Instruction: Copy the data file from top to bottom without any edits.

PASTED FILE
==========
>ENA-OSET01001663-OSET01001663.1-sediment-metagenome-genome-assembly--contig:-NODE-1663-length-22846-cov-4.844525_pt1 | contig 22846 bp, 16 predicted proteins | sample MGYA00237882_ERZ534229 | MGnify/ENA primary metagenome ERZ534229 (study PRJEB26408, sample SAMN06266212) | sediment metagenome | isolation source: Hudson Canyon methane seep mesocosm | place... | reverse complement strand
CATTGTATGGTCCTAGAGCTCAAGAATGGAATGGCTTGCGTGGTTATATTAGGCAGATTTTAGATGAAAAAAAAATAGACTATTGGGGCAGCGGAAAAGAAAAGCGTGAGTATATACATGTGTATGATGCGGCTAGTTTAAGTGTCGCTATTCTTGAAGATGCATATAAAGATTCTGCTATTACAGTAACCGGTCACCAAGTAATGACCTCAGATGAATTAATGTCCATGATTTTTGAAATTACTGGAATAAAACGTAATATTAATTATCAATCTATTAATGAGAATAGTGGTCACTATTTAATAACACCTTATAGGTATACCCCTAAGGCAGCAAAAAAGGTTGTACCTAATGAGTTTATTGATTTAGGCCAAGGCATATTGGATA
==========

>ENA-OSET01001663-OSET01001663.1-sediment-metagenome-genome-assembly--contig:-NODE-1663-length-22846-cov-4.844525_pt1 | contig 22846 bp, 16 predicted proteins | sample MGYA00237882_ERZ534229 | MGnify/ENA primary metagenome ERZ534229 (study PRJEB26408, sample SAMN06266212) | sediment metagenome | isolation source: Hudson Canyon methane seep mesocosm | place... | reverse complement strand
CATTGTATGGTCCTAGAGCTCAAGAATGGAATGGCTTGCGTGGTTATATTAGGCAGATTTTAGATGAAAAAAAAATAGACTATTGGGGCAGCGGAAAAGAAAAGCGTGAGTATATACATGTGTATGATGCGGCTAGTTTAAGTGTCGCTATTCTTGAAGATGCATATAAAGATTCTGCTATTACAGTAACCGGTCACCAAGTAATGACCTCAGATGAATTAATGTCCATGATTTTTGAAATTACTGGAATAAAACGTAATATTAATTATCAATCTATTAATGAGAATAGTGGTCACTATTTAATAACACCTTATAGGTATACCCCTAAGGCAGCAAAAAAGGTTGTACCTAATGAGTTTATTGATTTAGGCCAAGGCATATTGGATA